Ever since the days (and no doubt before) when people didn’t want to hear that the earth was round and not flat, a majority of people always fear and, unfortunately, sometimes hate, the visionary, inconvenient-truth-telling leaders among us. But the ones who are truly great go on telling the truth despite all the fearful backlash that engenders, because they care passionately about doing the right thing, they are bright enough to see what that is, and they are brave enough to endure whatever comes their way in order to do it. This is why I love Al Gore and why he is, corny as this probably sounds, my hero.

He is sounding the warning on global climate change and the world needs to hear that and act on it now. This evening, he will be at a political rally for Senate candidate Kendrick Meek, here in Florida, and I will be braving driving in Tampa (!) to be there. I’ve seen him at a brief rally at the Sarasota airport in 2000 and that was a thrill. All of a sudden, Air Force Two appeared in the sky, made a brilliant landing as we all cheered wildly, and out popped Vice President Gore!  He gave a short but stirring speech to us, the party faithful, and then I forget if he got right back onto Air Force Two and flew off or got into a waiting car or what, but I didn’t get to actually meet him and I probably won’t this evening, either, which is probably just as well, as I am sure I’d be a complete and utter deer caught in headlights if it happened. That said, though, it would be a thrill to shake his hand. To meet a living hero up close and personal would be a very special thing. Perhaps it will happen tonight...or perhaps I’ll get lost in Tampa, never to resurface again. Most likely, though, I’ll just hear him speak live and rally the Democratic troops, and that will be exciting enough. I’ll love to tell him how much I admire his character and everything he’s done and continues to do for our country and the earth, both of which need as much help as they can get. I’d love to simply say, thank you, you are great, keep up the good work. That’s what heroes do: they keep up the good work. I just want to tell him I appreciate it. He’ll probably glean that from the WILD APPLAUSE AND SCREAMING I’ll be engaging in at various points in the going.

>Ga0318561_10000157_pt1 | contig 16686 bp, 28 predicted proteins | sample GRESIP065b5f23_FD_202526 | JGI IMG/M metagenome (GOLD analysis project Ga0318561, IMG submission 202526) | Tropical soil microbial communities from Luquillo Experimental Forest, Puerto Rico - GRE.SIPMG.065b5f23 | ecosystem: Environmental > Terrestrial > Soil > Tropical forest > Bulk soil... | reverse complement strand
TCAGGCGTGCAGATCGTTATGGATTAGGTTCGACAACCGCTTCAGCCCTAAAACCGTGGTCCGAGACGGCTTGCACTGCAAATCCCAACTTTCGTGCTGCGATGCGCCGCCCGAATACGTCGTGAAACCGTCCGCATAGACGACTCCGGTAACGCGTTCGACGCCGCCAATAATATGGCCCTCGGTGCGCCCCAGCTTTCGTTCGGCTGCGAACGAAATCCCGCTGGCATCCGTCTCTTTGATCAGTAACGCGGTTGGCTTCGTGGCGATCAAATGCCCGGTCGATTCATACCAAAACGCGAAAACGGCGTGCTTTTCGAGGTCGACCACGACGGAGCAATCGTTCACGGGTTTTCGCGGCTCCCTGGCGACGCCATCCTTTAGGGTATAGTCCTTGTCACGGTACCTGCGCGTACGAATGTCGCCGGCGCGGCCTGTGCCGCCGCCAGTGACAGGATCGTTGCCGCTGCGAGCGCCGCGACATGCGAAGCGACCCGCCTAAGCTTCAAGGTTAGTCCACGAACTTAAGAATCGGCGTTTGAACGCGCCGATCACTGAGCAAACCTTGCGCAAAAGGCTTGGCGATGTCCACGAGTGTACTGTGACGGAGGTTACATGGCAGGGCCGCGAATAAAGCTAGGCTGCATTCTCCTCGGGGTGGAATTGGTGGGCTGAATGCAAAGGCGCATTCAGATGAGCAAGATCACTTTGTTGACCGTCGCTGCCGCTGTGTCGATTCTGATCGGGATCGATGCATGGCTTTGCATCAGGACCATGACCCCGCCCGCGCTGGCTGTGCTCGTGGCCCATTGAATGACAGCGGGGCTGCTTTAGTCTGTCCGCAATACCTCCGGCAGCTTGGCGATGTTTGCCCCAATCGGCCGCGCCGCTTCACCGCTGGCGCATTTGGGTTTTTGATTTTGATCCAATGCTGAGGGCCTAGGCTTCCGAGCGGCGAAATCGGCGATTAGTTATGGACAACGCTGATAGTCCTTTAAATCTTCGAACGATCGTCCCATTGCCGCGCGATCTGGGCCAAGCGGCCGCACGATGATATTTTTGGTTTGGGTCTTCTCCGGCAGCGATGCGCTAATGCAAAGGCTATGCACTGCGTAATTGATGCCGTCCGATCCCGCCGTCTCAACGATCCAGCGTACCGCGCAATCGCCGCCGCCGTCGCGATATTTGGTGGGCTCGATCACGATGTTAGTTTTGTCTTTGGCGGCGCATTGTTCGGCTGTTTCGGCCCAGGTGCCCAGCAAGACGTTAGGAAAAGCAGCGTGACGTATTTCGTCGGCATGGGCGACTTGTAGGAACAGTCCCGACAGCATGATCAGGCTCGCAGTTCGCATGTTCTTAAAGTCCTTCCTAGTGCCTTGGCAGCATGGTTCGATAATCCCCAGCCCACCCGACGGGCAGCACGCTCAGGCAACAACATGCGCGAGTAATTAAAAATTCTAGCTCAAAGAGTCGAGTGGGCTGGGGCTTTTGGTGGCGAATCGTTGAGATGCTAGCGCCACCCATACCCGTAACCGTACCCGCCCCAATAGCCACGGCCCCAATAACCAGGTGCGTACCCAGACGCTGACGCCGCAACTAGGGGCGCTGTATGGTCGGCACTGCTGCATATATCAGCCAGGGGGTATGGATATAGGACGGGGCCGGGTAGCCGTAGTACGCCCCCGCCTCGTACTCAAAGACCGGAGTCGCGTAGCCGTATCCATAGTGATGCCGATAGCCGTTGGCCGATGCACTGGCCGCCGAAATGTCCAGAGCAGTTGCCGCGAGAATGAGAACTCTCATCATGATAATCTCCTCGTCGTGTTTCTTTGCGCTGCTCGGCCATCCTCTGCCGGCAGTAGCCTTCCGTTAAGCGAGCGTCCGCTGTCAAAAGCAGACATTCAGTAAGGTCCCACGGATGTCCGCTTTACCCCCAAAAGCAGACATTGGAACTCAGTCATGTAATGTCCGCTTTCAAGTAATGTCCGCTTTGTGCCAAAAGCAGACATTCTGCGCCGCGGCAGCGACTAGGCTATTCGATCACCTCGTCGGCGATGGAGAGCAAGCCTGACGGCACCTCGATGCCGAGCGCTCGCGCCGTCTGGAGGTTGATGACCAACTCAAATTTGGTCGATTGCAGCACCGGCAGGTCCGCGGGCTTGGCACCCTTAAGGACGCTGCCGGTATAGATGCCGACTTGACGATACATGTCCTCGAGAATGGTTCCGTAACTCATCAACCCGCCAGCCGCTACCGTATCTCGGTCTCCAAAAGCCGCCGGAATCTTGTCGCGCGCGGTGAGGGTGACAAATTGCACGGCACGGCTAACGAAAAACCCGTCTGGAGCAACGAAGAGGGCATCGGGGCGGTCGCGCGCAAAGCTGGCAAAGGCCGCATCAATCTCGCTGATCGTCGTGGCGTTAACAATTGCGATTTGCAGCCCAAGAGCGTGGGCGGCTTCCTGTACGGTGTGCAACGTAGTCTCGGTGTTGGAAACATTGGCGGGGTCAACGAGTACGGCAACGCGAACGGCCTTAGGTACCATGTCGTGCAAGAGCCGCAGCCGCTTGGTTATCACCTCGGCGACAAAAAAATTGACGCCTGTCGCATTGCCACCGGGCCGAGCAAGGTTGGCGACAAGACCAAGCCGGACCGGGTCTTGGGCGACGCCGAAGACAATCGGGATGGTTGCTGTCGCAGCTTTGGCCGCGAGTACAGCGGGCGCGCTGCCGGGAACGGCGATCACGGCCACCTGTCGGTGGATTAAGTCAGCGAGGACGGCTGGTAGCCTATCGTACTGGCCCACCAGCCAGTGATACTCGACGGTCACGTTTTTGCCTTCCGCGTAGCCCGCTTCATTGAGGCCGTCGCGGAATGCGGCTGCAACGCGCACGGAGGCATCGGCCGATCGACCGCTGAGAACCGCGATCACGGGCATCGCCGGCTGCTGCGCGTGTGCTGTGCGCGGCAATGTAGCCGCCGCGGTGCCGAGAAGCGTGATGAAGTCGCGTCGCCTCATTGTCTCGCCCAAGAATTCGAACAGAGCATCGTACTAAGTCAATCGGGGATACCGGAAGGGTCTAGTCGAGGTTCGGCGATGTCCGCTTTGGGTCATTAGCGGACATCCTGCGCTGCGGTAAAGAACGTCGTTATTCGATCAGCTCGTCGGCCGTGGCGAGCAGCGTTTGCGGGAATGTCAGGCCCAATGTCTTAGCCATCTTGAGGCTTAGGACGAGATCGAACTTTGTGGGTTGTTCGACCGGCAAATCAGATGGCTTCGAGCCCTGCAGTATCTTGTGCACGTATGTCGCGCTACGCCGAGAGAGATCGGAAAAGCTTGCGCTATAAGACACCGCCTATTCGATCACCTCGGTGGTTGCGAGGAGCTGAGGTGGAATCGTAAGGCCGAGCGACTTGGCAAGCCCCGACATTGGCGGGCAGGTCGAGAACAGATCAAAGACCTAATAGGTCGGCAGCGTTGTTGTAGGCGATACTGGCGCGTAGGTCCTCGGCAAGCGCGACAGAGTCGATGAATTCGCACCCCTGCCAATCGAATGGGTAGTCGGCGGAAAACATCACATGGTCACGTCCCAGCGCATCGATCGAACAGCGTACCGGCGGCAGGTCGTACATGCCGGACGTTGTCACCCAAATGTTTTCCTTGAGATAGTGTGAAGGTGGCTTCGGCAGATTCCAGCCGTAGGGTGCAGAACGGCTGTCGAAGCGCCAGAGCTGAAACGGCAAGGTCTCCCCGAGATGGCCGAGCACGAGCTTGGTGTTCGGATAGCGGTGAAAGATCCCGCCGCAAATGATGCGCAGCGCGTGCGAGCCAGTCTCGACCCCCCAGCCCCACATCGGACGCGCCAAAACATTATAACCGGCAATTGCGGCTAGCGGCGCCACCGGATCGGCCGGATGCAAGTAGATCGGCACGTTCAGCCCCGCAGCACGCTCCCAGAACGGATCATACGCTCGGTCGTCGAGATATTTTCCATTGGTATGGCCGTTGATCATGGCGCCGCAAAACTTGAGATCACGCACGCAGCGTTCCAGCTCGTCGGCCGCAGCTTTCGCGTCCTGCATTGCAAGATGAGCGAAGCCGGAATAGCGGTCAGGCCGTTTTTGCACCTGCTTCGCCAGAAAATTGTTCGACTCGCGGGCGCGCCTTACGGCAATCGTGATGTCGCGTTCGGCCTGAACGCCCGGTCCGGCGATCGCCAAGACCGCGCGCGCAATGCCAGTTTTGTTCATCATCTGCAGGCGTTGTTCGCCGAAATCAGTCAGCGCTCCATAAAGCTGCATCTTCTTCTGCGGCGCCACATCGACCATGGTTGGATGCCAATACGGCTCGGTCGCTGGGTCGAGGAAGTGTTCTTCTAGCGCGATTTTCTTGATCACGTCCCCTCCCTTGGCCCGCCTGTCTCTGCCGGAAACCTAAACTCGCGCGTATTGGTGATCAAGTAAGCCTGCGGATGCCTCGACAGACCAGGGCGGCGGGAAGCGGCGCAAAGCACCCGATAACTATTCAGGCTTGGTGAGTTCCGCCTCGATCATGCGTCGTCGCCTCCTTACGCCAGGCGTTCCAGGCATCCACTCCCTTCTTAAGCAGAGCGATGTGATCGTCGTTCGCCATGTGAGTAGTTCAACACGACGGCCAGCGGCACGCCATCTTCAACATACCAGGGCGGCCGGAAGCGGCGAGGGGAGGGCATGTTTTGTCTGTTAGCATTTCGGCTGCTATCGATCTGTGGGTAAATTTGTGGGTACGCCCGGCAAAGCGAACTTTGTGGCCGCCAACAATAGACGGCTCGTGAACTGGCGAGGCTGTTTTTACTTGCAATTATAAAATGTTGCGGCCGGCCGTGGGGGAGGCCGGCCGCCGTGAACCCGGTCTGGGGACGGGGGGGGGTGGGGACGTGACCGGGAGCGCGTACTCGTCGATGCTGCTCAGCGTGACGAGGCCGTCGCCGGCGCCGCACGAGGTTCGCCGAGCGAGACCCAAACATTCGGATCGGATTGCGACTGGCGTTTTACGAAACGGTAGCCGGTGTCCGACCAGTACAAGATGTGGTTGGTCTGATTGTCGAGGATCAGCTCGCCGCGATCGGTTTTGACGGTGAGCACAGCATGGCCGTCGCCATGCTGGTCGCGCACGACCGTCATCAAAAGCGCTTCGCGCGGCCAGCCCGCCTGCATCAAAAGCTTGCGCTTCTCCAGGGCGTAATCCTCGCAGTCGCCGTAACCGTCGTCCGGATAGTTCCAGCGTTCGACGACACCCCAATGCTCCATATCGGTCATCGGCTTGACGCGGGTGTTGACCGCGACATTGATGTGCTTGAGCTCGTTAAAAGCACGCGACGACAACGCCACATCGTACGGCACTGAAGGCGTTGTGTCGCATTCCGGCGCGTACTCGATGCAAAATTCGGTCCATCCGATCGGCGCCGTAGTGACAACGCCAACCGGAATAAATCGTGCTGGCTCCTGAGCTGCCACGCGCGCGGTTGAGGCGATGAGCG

Releated link:  LA Times article, re: Gore to appear at Kendrick Meek rally